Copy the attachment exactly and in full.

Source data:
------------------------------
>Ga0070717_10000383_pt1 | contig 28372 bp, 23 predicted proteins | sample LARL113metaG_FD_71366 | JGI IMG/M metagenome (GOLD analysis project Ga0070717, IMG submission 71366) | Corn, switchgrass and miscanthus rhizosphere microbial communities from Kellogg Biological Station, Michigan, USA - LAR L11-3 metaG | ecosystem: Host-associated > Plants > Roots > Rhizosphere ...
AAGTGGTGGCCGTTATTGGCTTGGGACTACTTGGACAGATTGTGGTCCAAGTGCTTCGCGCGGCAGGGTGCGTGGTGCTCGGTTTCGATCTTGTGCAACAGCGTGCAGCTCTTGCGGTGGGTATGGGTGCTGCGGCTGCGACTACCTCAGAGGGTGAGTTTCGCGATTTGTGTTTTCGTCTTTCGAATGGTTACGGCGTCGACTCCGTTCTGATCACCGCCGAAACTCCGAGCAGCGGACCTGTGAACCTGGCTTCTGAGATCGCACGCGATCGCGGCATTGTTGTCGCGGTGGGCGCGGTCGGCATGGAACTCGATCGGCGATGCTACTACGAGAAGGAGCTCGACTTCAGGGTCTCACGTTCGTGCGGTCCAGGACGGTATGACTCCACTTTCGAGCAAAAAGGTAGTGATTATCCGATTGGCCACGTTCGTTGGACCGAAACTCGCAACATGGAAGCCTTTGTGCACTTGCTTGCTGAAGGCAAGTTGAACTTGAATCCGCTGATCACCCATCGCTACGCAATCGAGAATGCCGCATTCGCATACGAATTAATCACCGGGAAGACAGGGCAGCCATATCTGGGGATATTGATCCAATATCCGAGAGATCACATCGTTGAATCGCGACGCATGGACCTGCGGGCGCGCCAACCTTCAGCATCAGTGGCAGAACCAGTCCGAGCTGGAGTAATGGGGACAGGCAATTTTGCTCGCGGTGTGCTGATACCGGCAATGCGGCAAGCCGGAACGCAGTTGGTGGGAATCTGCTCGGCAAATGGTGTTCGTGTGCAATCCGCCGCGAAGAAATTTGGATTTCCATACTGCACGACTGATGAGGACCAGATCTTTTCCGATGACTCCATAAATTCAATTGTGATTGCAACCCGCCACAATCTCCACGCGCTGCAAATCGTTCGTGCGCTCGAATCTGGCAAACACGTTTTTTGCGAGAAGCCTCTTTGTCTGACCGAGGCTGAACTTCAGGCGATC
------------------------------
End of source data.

>Ga0070717_10000383_pt1 | contig 28372 bp, 23 predicted proteins | sample LARL113metaG_FD_71366 | JGI IMG/M metagenome (GOLD analysis project Ga0070717, IMG submission 71366) | Corn, switchgrass and miscanthus rhizosphere microbial communities from Kellogg Biological Station, Michigan, USA - LAR L11-3 metaG | ecosystem: Host-associated > Plants > Roots > Rhizosphere ...
AAGTGGTGGCCGTTATTGGCTTGGGACTACTTGGACAGATTGTGGTCCAAGTGCTTCGCGCGGCAGGGTGCGTGGTGCTCGGTTTCGATCTTGTGCAACAGCGTGCAGCTCTTGCGGTGGGTATGGGTGCTGCGGCTGCGACTACCTCAGAGGGTGAGTTTCGCGATTTGTGTTTTCGTCTTTCGAATGGTTACGGCGTCGACTCCGTTCTGATCACCGCCGAAACTCCGAGCAGCGGACCTGTGAACCTGGCTTCTGAGATCGCACGCGATCGCGGCATTGTTGTCGCGGTGGGCGCGGTCGGCATGGAACTCGATCGGCGATGCTACTACGAGAAGGAGCTCGACTTCAGGGTCTCACGTTCGTGCGGTCCAGGACGGTATGACTCCACTTTCGAGCAAAAAGGTAGTGATTATCCGATTGGCCACGTTCGTTGGACCGAAACTCGCAACATGGAAGCCTTTGTGCACTTGCTTGCTGAAGGCAAGTTGAACTTGAATCCGCTGATCACCCATCGCTACGCAATCGAGAATGCCGCATTCGCATACGAATTAATCACCGGGAAGACAGGGCAGCCATATCTGGGGATATTGATCCAATATCCGAGAGATCACATCGTTGAATCGCGACGCATGGACCTGCGGGCGCGCCAACCTTCAGCATCAGTGGCAGAACCAGTCCGAGCTGGAGTAATGGGGACAGGCAATTTTGCTCGCGGTGTGCTGATACCGGCAATGCGGCAAGCCGGAACGCAGTTGGTGGGAATCTGCTCGGCAAATGGTGTTCGTGTGCAATCCGCCGCGAAGAAATTTGGATTTCCATACTGCACGACTGATGAGGACCAGATCTTTTCCGATGACTCCATAAATTCAATTGTGATTGCAACCCGCCACAATCTCCACGCGCTGCAAATCGTTCGTGCGCTCGAATCTGGCAAACACGTTTTTTGCGAGAAGCCTCTTTGTCTGACCGAGGCTGAACTTCAGGCGATC